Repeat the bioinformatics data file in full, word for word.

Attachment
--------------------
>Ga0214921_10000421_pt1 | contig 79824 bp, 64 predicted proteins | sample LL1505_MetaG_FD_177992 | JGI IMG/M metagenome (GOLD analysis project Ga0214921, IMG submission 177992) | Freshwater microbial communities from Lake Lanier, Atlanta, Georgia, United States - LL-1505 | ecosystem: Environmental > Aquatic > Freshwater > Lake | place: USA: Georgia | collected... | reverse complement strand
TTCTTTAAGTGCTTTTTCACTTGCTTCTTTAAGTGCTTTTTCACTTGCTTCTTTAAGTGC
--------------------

>Ga0214921_10000421_pt1 | contig 79824 bp, 64 predicted proteins | sample LL1505_MetaG_FD_177992 | JGI IMG/M metagenome (GOLD analysis project Ga0214921, IMG submission 177992) | Freshwater microbial communities from Lake Lanier, Atlanta, Georgia, United States - LL-1505 | ecosystem: Environmental > Aquatic > Freshwater > Lake | place: USA: Georgia | collected... | reverse complement strand
TTCTTTAAGTGCTTTTTCACTTGCTTCTTTAAGTGCTTTTTCACTTGCTTCTTTAAGTGC